An age-related homeostasis mechanism is essential for spontaneous amelioration of hemophilia B Leyden

Sumiko Kurachi, Jeffrey S. Huo, Afshin Ameri, Kezhong Zhang, Akiyasu C. Yoshizawa, Kotoku Kurachi

Research output: Contribution to journalArticle

21 Citations (Scopus)

Abstract

Regulation of age-related changes in gene expression underlies many diseases. We previously discovered the first puberty-onset gene switch, the age-related stability element (ASE)/age-related increase element (AIE)-mediated genetic mechanism for age-related gene regulation. Here, we report that this mechanism underlies the mysterious puberty-onset amelioration of abnormal bleeding seen in hemophilia B Leyden. Transgenic mice robustly mimicking the Leyden phenotype were constructed. Analysis of these animals indicated that ASE plays a central role in the puberty-onset amelioration of the disease. Human factor IX expression in these animals was reproducibly nullified by hypophysectomy, but nearly fully restored by administration of growth hormone, being consistent with the observed sex-independent recovery of factor IX expression. Ets1 was identified as the specific liver nuclear protein binding only to the functional ASE, G/CAGGAAG, and not to other Ets consensus elements. This study demonstrates the clinical relevance of the first discovered pubertyonset gene switch, the ASE/AIE-mediated regulatory mechanism.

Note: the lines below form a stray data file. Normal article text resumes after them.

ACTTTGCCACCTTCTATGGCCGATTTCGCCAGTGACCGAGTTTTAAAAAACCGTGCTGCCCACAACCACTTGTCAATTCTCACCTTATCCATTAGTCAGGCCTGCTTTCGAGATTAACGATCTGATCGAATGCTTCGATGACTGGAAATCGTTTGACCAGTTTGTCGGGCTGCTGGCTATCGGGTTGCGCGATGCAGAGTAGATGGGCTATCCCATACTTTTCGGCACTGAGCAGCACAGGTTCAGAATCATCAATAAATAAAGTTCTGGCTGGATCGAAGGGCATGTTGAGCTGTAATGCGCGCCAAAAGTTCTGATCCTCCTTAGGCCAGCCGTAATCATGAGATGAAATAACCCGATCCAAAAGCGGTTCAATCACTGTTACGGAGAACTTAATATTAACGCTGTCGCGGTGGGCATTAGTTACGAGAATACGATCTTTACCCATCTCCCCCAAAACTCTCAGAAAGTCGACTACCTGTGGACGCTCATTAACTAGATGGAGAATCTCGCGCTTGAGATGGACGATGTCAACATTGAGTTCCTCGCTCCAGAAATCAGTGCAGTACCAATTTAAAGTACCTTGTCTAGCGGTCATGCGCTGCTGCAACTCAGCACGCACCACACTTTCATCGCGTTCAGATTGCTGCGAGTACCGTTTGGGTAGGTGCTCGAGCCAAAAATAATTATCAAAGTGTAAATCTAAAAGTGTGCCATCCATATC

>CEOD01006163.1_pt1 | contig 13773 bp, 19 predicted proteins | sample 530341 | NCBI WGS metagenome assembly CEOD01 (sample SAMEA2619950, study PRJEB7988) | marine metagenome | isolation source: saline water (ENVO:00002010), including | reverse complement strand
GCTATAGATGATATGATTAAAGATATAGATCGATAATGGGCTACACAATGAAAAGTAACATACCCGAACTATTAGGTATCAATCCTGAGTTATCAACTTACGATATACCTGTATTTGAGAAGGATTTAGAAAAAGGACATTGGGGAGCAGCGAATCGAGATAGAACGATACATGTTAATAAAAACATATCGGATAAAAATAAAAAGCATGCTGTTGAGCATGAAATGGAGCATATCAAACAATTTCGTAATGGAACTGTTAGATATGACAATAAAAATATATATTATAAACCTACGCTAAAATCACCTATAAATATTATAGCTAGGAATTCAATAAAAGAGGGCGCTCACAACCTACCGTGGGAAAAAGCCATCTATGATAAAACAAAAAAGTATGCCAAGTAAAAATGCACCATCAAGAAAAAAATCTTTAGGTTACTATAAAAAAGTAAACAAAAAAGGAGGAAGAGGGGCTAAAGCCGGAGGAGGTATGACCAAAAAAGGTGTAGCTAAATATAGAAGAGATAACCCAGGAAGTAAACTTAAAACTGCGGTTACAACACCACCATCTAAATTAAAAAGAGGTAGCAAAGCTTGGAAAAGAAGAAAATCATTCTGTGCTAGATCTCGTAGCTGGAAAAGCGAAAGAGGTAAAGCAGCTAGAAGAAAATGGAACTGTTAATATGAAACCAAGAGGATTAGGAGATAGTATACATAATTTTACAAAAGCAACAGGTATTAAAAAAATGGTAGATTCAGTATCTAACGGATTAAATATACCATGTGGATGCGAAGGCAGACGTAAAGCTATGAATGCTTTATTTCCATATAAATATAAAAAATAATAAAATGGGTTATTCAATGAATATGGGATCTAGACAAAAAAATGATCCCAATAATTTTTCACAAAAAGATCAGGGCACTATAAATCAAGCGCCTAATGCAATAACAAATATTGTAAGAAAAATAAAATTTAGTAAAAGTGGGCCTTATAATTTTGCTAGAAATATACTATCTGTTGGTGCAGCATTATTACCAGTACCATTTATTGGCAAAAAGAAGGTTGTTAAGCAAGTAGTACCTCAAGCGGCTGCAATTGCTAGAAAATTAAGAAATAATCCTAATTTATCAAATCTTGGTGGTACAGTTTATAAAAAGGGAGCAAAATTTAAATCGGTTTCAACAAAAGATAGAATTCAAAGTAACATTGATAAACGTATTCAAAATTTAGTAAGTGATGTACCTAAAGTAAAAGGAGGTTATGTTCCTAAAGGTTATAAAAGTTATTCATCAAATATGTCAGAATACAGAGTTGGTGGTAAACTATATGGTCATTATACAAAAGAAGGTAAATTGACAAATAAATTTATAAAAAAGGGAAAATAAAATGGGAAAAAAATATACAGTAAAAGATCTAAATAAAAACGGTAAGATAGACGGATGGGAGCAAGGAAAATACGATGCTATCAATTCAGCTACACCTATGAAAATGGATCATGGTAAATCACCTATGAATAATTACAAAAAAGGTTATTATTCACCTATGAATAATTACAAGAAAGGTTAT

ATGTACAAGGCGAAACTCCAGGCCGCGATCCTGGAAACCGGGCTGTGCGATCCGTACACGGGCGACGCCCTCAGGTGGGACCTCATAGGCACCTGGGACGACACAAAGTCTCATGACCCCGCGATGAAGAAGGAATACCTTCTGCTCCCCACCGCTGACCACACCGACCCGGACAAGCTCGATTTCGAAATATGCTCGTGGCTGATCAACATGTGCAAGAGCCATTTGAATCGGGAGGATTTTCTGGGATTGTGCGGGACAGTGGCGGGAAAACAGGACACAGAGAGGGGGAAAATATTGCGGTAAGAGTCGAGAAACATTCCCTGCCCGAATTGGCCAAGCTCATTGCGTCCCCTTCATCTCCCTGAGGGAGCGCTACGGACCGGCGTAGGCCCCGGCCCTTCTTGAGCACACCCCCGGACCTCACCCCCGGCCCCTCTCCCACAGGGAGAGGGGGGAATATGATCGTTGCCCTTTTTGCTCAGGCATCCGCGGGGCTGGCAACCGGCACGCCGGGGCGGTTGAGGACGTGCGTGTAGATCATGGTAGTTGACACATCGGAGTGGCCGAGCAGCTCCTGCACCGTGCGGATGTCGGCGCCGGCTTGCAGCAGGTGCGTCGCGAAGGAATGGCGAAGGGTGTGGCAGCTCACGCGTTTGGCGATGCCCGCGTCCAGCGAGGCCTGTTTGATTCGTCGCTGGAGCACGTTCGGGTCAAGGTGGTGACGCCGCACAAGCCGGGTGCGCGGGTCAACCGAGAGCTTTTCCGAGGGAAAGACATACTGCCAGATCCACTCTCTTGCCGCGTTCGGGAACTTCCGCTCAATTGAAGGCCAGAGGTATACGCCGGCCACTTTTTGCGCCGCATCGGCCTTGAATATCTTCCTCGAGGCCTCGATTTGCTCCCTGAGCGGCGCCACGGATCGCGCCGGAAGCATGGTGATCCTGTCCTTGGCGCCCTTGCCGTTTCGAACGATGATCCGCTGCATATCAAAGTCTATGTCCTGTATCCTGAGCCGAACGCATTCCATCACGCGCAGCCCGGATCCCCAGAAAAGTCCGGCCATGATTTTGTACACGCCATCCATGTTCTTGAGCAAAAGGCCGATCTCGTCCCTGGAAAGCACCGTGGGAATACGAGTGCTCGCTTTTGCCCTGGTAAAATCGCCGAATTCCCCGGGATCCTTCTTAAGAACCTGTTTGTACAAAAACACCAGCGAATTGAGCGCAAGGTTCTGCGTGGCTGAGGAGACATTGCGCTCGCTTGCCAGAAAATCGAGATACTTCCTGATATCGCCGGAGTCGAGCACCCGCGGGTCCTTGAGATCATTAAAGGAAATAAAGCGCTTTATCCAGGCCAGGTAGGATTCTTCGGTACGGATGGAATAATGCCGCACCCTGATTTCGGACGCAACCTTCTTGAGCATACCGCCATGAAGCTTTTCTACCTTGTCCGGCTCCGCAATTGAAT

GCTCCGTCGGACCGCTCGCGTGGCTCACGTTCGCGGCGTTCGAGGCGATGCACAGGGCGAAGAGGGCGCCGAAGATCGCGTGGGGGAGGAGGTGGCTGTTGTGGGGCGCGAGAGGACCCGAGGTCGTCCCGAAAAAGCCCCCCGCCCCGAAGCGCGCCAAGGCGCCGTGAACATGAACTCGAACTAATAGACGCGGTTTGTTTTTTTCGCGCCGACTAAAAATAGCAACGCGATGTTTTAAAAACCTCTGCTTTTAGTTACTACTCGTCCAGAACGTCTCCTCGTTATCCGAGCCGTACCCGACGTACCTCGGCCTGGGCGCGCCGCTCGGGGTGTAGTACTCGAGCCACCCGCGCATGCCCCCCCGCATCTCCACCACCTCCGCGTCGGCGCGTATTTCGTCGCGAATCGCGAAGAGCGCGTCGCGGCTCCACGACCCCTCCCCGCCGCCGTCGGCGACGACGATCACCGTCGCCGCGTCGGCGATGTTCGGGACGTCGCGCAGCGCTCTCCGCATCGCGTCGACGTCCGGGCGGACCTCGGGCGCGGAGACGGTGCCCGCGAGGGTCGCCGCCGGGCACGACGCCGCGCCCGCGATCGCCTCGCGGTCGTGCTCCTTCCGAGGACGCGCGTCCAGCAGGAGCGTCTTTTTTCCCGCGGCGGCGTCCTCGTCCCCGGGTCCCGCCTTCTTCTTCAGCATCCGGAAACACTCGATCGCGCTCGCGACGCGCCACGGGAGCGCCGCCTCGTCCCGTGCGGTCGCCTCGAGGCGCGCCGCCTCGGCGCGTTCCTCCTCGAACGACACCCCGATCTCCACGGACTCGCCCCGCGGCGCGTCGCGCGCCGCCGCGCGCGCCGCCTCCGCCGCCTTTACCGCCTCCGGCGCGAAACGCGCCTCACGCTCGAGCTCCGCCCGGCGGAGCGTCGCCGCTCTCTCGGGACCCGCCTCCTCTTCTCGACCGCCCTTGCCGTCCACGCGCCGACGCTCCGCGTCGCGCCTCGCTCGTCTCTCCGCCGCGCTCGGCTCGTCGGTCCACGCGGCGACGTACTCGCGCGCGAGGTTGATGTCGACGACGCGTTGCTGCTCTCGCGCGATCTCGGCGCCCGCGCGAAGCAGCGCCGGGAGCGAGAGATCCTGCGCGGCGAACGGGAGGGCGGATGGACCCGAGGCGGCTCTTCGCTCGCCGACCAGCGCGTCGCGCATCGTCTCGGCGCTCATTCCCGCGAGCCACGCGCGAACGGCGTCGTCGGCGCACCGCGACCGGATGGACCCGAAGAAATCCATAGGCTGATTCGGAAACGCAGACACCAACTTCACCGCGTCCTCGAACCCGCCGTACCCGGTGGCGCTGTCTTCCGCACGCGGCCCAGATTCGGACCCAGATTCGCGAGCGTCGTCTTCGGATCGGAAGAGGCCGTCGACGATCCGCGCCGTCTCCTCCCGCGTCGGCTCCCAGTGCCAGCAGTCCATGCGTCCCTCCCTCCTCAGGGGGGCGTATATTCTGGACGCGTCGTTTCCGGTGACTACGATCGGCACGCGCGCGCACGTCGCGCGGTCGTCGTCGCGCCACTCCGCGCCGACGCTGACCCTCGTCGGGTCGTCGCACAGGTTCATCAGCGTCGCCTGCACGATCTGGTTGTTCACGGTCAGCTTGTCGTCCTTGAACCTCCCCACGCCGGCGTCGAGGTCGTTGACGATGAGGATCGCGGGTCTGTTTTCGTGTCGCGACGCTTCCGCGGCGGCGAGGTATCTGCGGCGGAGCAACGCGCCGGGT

Original languageEnglish (US)
Pages (from-to)7921-7926
Number of pages6